"I don't care if I kill you and then kill myself. I don't care."
Craig Carter would not stop threatening Baillie Gibson: over email, over text and over the phone. He threatened to rape her, and he threatened to kill her. "If the cops are called it won't matter," he'd texted her. "I will pull my gun on them so they kill me but not before I let every f---ing person that you know what you have done to me."
On the morning of April 21, 2015, Carter parked his car outside Gibson's house.
For nearly three years, Carter, a track coach at the University of Arizona, and Gibson, one of his athletes, had met secretly for sex -- inside Carter's school office, in the Wildcats' track and field team room and while traveling in team hotels. Gibson, who competed in discus and throwing events, says that Carter forced her into the relationship with blackmail and threats. Carter, a married father of four who is now 49 years old, says everything was consensual. University of Arizona policy clearly forbids coach-athlete relationships of any kind, but despite receiving early warnings that Carter and Gibson might have been engaged in one, school officials had done little to investigate.
As Carter pulled up to her house, Gibson had particular reason for fear. A day earlier, she had gone to his office to try to end things. But the conversation quickly turned violent -- Gibson had managed to escape her 6-foot, 270-pound coach, but now he was back.
Carter approached the house and knocked hard on the door. Gibson's roommate, best friend and fellow thrower, Julie Labonte, remembers him looking through the windows, trying to see through the blinds.
Gibson and Labonte say they ran into a bathroom and locked the door. Gibson recalls grabbing a hammer for protection, the only thing she could think of. "He was texting me, 'I'm waiting for you to leave,'" she says. "And he's banging on the door."
"He says, 'I'll treat her like she was my daughter.'"
BERNIE GIBSON, BAILLIE'S FATHER
From the time Baillie Gibson picked up a shot put and discus in her freshman year at Natrona County High School in Casper, Wyoming, she was hooked on throwing. The youngest of Bernie and Billie Jo Gibson's three children, Gibson set state records in the shot put and discus as a freshman, which she surpassed each year she was in high school.
Stepping into the throwing ring gave her an emotional high, a sense of control she never experienced in team sports. "You're talking about a girl that when practice is over, it wasn't over for her. She'd stay, and she'd throw, and she'd throw, and she'd throw. It was her life, and she loved it," Billie Jo Gibson says.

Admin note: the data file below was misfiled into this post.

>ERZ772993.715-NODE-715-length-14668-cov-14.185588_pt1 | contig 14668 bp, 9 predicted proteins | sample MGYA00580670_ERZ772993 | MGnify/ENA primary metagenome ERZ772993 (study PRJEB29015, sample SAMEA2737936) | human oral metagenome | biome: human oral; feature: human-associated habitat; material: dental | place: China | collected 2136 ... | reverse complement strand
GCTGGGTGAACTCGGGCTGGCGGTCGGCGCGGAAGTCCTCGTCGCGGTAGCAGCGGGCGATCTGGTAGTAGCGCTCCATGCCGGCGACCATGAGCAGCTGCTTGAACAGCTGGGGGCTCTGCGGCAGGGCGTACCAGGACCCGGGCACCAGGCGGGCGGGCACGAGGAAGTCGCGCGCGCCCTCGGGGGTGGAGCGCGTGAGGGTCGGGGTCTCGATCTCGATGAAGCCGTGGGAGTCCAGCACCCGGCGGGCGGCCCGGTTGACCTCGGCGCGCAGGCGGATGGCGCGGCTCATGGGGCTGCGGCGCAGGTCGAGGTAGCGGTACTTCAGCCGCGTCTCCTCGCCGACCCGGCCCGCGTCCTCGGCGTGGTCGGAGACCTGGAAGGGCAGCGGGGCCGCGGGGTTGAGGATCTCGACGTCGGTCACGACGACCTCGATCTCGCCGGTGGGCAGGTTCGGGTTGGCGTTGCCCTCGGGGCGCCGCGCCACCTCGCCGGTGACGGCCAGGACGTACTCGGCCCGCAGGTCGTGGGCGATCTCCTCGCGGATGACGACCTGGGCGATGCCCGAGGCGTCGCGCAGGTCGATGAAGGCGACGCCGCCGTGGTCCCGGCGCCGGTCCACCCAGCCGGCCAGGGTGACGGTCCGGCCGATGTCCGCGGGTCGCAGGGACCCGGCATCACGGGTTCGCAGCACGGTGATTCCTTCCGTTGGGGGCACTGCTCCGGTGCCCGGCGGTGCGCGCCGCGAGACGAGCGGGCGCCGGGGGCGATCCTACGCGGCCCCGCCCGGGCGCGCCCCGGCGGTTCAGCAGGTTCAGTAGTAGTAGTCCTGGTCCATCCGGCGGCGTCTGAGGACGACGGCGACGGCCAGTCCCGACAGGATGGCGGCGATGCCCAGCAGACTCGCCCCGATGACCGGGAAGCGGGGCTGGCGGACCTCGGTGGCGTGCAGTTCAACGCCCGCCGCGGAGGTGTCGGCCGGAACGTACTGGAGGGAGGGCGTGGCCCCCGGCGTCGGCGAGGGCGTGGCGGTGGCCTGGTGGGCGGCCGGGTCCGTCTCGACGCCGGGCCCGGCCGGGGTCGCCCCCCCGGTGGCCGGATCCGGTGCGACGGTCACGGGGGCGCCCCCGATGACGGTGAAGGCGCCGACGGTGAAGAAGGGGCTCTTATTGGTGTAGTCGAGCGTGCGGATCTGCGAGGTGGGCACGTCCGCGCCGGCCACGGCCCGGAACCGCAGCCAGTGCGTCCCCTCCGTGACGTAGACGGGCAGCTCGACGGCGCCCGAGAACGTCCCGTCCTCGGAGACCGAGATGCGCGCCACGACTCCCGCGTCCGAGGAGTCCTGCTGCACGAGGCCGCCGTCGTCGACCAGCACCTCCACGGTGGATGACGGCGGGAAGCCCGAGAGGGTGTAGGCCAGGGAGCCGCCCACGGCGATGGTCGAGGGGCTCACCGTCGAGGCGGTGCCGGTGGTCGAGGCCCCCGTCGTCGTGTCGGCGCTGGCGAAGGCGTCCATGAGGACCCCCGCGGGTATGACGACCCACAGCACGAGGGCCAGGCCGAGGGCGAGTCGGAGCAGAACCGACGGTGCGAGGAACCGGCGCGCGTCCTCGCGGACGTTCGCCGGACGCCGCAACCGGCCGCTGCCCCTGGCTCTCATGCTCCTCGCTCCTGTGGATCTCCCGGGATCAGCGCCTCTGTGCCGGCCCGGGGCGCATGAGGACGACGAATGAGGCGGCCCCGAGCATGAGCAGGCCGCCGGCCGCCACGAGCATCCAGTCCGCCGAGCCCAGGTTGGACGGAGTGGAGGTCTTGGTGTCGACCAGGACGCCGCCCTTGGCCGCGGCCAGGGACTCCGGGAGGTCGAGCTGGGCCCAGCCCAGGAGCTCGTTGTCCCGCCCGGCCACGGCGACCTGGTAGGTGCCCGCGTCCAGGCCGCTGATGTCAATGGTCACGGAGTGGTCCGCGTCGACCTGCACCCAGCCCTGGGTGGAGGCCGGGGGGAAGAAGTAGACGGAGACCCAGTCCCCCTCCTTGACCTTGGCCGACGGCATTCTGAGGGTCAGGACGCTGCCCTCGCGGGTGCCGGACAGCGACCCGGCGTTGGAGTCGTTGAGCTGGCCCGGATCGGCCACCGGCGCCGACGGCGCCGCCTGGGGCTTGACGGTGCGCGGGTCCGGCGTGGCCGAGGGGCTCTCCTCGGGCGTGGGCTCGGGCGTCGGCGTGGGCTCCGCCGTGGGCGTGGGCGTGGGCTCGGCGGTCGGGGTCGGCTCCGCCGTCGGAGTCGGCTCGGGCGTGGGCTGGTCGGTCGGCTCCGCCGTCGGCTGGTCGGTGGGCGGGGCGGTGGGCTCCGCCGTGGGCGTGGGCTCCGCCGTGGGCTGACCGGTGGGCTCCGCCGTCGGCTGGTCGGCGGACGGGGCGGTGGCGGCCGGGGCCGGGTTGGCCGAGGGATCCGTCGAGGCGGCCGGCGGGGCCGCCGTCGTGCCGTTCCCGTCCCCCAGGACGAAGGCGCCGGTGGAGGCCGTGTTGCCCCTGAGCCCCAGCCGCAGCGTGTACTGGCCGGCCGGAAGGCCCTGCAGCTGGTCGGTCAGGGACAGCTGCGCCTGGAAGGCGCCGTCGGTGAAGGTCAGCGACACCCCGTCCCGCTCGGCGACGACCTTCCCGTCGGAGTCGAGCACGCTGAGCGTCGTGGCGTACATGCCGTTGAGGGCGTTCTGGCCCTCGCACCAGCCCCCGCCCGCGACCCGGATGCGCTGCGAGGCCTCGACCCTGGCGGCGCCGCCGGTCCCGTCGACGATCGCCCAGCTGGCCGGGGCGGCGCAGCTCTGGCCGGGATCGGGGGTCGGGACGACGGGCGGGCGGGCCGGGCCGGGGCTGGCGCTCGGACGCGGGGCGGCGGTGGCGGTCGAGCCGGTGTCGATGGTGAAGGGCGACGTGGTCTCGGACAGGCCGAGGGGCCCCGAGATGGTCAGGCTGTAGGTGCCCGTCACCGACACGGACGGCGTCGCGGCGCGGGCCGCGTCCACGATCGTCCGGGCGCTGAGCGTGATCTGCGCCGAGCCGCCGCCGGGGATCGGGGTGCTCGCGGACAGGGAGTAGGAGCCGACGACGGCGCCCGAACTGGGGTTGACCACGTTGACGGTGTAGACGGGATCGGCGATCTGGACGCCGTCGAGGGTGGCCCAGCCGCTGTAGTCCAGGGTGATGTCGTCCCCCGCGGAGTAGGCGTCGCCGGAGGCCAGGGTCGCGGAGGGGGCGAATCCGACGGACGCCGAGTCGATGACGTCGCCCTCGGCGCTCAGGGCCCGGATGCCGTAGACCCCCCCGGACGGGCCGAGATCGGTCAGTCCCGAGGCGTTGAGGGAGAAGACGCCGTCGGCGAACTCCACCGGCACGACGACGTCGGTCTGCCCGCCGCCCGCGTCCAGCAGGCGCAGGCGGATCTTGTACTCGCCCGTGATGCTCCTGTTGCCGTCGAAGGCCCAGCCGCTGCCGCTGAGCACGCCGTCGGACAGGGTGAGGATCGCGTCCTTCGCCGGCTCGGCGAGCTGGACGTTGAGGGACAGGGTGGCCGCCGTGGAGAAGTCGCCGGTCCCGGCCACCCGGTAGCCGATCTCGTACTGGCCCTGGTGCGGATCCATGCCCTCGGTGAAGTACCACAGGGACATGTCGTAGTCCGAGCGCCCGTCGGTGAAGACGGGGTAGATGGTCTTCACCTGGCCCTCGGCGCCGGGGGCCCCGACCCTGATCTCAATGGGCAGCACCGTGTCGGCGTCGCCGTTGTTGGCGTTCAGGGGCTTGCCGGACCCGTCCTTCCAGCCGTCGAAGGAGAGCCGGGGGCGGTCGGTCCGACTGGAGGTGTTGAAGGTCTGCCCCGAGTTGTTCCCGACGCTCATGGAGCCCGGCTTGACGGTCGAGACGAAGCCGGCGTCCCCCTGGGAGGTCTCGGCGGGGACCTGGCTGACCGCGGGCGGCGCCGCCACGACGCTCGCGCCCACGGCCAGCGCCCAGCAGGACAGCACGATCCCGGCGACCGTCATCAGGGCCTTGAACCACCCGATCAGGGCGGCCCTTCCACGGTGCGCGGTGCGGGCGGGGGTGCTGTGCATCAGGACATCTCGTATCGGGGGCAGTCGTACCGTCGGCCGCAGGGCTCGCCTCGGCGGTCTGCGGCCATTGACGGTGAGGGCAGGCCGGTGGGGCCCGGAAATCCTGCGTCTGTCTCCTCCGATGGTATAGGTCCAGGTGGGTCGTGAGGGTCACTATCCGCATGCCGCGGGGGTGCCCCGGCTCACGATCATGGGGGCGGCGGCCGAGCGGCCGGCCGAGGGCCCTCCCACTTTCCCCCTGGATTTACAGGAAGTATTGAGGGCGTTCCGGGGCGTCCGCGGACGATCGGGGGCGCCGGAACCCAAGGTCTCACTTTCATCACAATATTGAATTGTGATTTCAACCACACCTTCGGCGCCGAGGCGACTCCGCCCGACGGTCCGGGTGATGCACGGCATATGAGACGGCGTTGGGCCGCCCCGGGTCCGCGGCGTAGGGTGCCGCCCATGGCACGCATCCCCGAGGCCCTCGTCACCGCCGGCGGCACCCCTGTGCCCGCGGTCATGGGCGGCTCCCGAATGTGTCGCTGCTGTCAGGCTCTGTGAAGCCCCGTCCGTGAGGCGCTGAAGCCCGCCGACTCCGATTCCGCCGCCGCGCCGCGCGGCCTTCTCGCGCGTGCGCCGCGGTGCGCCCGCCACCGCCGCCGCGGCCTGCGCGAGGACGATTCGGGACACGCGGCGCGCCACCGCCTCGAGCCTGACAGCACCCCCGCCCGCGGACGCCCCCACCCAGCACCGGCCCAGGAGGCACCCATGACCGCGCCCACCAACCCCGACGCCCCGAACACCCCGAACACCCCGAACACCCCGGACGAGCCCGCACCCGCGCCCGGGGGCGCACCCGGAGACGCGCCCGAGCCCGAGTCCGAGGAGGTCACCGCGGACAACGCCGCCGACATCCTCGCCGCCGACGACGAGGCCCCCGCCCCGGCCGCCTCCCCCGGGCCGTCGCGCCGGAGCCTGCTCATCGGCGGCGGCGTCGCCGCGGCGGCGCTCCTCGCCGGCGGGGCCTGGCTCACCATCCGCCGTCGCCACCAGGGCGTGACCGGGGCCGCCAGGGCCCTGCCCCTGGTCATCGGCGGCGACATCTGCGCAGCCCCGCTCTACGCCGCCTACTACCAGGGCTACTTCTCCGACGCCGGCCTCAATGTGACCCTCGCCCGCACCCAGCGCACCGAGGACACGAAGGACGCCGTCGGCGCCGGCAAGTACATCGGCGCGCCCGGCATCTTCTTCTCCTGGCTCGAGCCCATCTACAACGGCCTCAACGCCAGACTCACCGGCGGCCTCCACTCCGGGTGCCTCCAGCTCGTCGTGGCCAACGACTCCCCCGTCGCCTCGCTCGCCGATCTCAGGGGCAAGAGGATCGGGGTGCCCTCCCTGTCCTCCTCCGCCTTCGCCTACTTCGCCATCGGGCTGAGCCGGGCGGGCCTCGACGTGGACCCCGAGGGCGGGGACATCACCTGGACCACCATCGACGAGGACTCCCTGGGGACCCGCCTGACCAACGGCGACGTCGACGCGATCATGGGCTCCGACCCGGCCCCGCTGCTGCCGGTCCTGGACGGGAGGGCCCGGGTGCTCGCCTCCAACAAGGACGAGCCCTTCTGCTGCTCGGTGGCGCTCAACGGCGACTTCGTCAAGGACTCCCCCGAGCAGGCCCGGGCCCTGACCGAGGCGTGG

In the fall of 2009, her senior year, Carter visited Casper to recruit Gibson. He was a former standout thrower himself, inducted by Utah State into its athletics hall of fame. When Fred Harvey, Arizona's head track and field coach, hired him as an assistant three years earlier, he'd told the student newspaper that it was largely because Carter, a devout Mormon, was deeply committed to family life and embraced a positive coaching style.
Gibson's parents were quickly won over. "He says, 'I'll treat her like she was my daughter. I won't let anything happen to her,'" Bernie Gibson recalls. On her recruiting visit, Baillie fell in love with the desert campus.
As a college freshman in Tucson, Gibson flourished under Carter, earning All-America honors in 2011 and setting the school's freshman record in the discus. She dreamed of making the U.S. Olympic team someday -- a realistic goal.
Carter enjoyed success of his own. In June of that season, he was named the national women's assistant coach of the year by USA Track & Field, largely because of his successful recruitment of elite throwers.
In Gibson's sophomore season, though, she struggled through injuries and ended up red-shirting. She also started to notice a change in her coach. "He stopped coaching," Gibson says. "He got meaner, more aggressive too."
Carter suffers from depression, according to court documents later filed by his lawyers. In future conversations with Gibson, he would say that the illness, or failing to take his medication, caused changes in his behavior.
Labonte says Carter's mood could suddenly swing from "completely fine" to "totally angry." She says it was commonplace for Carter to make sexually inappropriate comments to his athletes. She recalls him, for instance, injecting himself into a conversation some of the women on the team were having about sex toys. "It was very awkward," Labonte says. "He would make other sexual comments."
Labonte, who represented Canada at the 2012 London Olympics, says she helped organize a meeting between the throwers and their coaches, Carter and Harvey.
In the meeting, Labonte recalls, Carter broke down in tears as he explained to his throwers that he simply wanted to be involved in their personal lives so that he could be a father figure to them. He pledged to change, which Labonte says satisfied Harvey. The head coach declined to comment for this story.
Within weeks, according to Gibson and Labonte, Carter reverted to his old behavior.
"He was the person in charge. He crossed the line."
BILLIE JO GIBSON, BAILLIE'S MOTHER